Monday, March 10, 2008

March 25th Lemire Tribunal hearing to be a SECRET HEARING!


As many of you know, Marc Lemire's Canadian Human Rights Tribunal hearing is scheduled to resume on March 25, 2008.

The defence team is planning to question Dean Steacy, a Human Rights Commission investigator, about why he registered on Free Dominion when we were not under investigation (something he claimed never to have done), and to ask about the CHRC complaint that was lodged against us over a post that was made just days after Steacy registered here.

I sent the following email to Carol Ann Hartung on March 6th:

Connie wrote:

Dear Ms Hartung,

My name is Connie Fournier and my husband and I were administrators of
the website Free Dominion when a person named jadewarr signed up as a

It has come to our attention that this matter will be discussed at the
March 25th tribunal hearing of Warman v. Lemire, and we would like to
request permission to sit in on the hearing since the evidence concerns
a website that belonged to us.

Please let us know if this is agreeable. Thank you in advance for your

Connie and Mark Fournier

Rest of the story here:




A secret trial

One of the hallmarks of justice in a liberal democracy is transparency. In extreme circumstances there are secret trials in Canada, or trials that are open to the public but that are covered by publication bans, but such secrecy is only permitted for very unusual and overwhelming reasons -- such as to protect the identity of a child victim of a crime, or for true national security reasons. Secret trials, such as those conducted in the Star Chamber, are notoriously susceptible to abuse, and erode public confidence in the administration of justice.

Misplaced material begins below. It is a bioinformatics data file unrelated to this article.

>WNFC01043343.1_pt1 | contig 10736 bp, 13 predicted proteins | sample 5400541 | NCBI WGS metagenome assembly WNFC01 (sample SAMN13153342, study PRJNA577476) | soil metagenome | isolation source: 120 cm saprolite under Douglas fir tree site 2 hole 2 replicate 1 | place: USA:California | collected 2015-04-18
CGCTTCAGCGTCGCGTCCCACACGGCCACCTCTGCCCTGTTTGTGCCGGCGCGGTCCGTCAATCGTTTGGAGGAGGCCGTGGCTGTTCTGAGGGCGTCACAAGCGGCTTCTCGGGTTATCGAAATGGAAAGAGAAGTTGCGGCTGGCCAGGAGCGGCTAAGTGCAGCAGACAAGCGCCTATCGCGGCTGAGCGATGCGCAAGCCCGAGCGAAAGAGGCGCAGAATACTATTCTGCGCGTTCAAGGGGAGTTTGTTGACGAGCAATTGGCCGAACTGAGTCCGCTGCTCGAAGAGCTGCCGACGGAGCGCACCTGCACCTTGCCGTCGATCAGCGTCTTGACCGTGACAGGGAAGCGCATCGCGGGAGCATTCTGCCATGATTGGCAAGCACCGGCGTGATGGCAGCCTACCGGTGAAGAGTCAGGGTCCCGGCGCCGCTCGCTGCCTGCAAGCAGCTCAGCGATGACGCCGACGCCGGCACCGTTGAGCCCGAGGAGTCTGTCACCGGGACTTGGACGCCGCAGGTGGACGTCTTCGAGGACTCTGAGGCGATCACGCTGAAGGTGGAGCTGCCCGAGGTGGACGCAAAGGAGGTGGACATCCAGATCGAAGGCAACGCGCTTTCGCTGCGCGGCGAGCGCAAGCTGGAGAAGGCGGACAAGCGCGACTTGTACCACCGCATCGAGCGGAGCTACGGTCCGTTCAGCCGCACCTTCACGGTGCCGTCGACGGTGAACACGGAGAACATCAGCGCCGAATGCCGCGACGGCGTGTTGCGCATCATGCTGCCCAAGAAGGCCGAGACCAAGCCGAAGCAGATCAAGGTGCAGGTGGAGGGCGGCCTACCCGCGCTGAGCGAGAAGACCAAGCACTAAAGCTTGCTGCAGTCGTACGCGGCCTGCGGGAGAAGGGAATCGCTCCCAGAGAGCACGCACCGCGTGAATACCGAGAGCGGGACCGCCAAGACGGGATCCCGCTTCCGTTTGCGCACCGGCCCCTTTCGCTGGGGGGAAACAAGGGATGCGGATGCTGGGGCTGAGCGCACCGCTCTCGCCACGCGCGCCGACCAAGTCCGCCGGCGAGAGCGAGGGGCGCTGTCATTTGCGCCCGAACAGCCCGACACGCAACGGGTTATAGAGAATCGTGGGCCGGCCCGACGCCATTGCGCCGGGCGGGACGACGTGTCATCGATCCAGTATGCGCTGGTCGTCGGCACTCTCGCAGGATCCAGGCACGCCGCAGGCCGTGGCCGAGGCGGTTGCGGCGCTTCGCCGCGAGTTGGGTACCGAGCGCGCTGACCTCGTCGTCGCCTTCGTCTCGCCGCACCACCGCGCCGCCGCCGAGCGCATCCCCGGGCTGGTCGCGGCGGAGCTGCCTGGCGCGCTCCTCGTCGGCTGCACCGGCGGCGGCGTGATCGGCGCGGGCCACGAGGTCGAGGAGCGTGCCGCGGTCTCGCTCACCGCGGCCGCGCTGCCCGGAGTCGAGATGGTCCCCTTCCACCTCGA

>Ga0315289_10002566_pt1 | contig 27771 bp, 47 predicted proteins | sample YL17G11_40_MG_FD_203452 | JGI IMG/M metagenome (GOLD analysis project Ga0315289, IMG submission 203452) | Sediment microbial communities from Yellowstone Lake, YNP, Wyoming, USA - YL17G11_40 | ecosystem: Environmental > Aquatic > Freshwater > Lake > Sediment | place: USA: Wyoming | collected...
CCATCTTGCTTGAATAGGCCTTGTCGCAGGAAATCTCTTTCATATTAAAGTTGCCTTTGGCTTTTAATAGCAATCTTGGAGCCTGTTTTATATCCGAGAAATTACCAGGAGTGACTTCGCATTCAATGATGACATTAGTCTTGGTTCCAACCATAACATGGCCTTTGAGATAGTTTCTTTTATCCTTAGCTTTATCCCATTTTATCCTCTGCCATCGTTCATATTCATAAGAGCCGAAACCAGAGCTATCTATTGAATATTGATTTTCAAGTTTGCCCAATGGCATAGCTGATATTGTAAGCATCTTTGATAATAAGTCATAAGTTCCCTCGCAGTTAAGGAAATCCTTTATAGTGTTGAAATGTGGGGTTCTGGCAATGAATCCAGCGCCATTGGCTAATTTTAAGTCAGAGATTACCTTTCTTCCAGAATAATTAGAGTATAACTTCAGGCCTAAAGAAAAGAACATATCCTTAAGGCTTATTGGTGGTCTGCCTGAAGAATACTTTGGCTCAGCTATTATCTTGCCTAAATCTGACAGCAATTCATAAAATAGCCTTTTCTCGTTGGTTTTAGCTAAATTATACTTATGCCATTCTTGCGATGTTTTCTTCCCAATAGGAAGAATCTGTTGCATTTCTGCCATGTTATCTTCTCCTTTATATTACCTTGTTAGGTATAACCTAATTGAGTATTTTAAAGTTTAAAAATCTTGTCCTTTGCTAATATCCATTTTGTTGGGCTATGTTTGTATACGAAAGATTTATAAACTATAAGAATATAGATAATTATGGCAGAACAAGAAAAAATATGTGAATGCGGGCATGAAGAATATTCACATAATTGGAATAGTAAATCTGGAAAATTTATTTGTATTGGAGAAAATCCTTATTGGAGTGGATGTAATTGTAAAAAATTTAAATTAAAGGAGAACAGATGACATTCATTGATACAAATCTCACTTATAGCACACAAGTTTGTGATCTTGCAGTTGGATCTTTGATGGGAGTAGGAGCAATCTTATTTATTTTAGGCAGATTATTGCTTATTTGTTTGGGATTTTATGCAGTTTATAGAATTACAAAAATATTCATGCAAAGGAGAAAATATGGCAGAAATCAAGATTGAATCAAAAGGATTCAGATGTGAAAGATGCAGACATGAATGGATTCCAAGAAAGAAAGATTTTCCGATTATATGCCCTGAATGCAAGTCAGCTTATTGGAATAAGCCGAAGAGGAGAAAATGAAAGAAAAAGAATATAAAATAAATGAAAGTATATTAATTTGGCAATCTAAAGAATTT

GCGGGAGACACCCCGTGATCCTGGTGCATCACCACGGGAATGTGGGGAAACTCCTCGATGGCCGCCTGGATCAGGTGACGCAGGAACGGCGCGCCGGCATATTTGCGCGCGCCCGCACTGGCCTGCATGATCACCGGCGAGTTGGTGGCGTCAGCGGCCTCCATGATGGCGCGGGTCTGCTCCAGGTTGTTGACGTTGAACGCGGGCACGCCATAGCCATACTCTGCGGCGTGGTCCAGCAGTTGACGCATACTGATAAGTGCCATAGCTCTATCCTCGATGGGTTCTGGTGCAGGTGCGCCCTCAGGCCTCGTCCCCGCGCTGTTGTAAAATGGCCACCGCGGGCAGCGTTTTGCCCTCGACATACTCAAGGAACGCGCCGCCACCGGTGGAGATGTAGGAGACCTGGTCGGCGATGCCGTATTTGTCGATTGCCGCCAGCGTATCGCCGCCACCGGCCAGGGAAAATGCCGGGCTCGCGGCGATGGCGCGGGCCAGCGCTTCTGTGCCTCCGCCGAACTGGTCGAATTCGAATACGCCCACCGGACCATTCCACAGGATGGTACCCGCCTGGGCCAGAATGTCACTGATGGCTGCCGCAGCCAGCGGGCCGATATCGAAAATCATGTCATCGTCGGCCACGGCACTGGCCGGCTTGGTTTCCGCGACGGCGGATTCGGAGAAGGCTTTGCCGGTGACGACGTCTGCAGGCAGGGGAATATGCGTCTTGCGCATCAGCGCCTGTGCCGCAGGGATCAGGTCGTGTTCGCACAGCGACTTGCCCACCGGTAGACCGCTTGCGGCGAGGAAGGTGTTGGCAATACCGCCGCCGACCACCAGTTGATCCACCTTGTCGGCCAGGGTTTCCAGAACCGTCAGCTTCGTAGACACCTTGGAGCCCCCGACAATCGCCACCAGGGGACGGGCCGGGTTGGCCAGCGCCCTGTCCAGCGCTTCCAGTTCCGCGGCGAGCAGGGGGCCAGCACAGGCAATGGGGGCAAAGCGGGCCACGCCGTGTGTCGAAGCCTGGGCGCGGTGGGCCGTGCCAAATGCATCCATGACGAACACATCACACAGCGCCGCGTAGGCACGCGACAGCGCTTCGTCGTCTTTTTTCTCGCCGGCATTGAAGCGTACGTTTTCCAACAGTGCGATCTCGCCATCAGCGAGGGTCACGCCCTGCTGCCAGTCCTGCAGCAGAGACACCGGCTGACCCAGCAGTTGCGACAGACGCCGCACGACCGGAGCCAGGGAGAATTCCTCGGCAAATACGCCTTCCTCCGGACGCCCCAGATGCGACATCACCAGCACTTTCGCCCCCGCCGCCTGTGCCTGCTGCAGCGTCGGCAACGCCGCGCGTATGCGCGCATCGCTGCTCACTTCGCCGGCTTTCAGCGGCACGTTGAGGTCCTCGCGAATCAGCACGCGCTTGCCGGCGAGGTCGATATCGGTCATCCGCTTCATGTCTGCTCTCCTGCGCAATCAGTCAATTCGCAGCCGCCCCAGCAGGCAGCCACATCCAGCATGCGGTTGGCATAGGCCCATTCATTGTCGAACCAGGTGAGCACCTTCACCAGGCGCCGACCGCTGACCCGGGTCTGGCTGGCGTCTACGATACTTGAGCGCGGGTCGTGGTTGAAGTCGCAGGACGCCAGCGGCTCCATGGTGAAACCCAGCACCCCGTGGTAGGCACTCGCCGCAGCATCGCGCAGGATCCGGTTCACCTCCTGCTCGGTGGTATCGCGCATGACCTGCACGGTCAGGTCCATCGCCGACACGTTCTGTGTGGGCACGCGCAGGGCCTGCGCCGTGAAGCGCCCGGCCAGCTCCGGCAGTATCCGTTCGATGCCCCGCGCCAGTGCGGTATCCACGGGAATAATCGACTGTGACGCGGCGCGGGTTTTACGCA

So it should come as no surprise that the Canadian Human Rights Tribunal hearing on March 25th -- where human rights commission staff themselves are to be cross-examined on their dubious tactics of anonymous infiltration of websites, entrapment and even the bizarre practice of commission staff themselves planting bigoted remarks on websites -- is going to be closed to the public.

It is hypocritical in the extreme that HRC staff who scrutinize every public utterance and private thought of their victims will be exempted from public scrutiny themselves. There is no legitimate reason for this blackout, other than the HRCs simply being HRCs and engaging in censorship and the restriction of public debate. Usually they censor political expression they disagree with; this time they censor their own embarrassing conduct from being seen and heard by taxpaying Canadians. I don't blame them, frankly -- the more their inner workings are publicized, the greater will be the demand for politicians to rein in their excesses. The videos of my own interrogation at the hands of the Alberta Human Rights Commission have been seen more than 500,000 times; imagine the publicity that a videoclip of HRC staffers admitting to planting evidence of bigotry would receive.

I'm disgusted but not surprised by the tribunal's decision to be secretive. And I won't hold out hope that Canada's large media companies, who normally rush to court in unison to overturn other publication bans, will do so here.


Rest online here: